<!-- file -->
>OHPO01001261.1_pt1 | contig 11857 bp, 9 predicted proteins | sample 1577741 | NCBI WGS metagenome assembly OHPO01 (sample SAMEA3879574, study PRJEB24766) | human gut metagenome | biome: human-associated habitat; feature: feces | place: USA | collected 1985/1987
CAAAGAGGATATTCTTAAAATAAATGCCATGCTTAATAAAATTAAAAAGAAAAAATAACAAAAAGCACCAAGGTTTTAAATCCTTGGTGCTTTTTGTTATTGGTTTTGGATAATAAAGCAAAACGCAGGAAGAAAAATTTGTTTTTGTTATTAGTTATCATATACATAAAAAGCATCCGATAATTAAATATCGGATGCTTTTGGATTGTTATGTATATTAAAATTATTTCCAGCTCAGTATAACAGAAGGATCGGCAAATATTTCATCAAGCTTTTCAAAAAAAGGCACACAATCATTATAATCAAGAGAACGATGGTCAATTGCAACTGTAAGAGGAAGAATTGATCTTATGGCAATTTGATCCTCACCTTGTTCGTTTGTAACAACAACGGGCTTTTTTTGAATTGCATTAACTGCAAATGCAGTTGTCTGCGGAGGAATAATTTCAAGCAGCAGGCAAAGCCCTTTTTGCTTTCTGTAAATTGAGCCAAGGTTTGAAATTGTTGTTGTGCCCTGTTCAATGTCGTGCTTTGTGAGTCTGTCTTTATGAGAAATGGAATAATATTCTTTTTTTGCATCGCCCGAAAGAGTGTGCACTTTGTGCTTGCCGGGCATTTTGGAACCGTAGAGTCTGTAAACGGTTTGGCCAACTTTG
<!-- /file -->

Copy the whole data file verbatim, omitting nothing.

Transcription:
>OHPO01001261.1_pt1 | contig 11857 bp, 9 predicted proteins | sample 1577741 | NCBI WGS metagenome assembly OHPO01 (sample SAMEA3879574, study PRJEB24766) | human gut metagenome | biome: human-associated habitat; feature: feces | place: USA | collected 1985/1987
CAAAGAGGATATTCTTAAAATAAATGCCATGCTTAATAAAATTAAAAAGAAAAAATAACAAAAAGCACCAAGGTTTTAAATCCTTGGTGCTTTTTGTTATTGGTTTTGGATAATAAAGCAAAACGCAGGAAGAAAAATTTGTTTTTGTTATTAGTTATCATATACATAAAAAGCATCCGATAATTAAATATCGGATGCTTTTGGATTGTTATGTATATTAAAATTATTTCCAGCTCAGTATAACAGAAGGATCGGCAAATATTTCATCAAGCTTTTCAAAAAAAGGCACACAATCATTATAATCAAGAGAACGATGGTCAATTGCAACTGTAAGAGGAAGAATTGATCTTATGGCAATTTGATCCTCACCTTGTTCGTTTGTAACAACAACGGGCTTTTTTTGAATTGCATTAACTGCAAATGCAGTTGTCTGCGGAGGAATAATTTCAAGCAGCAGGCAAAGCCCTTTTTGCTTTCTGTAAATTGAGCCAAGGTTTGAAATTGTTGTTGTGCCCTGTTCAATGTCGTGCTTTGTGAGTCTGTCTTTATGAGAAATGGAATAATATTCTTTTTTTGCATCGCCCGAAAGAGTGTGCACTTTGTGCTTGCCGGGCATTTTGGAACCGTAGAGTCTGTAAACGGTTTGGCCAACTTTG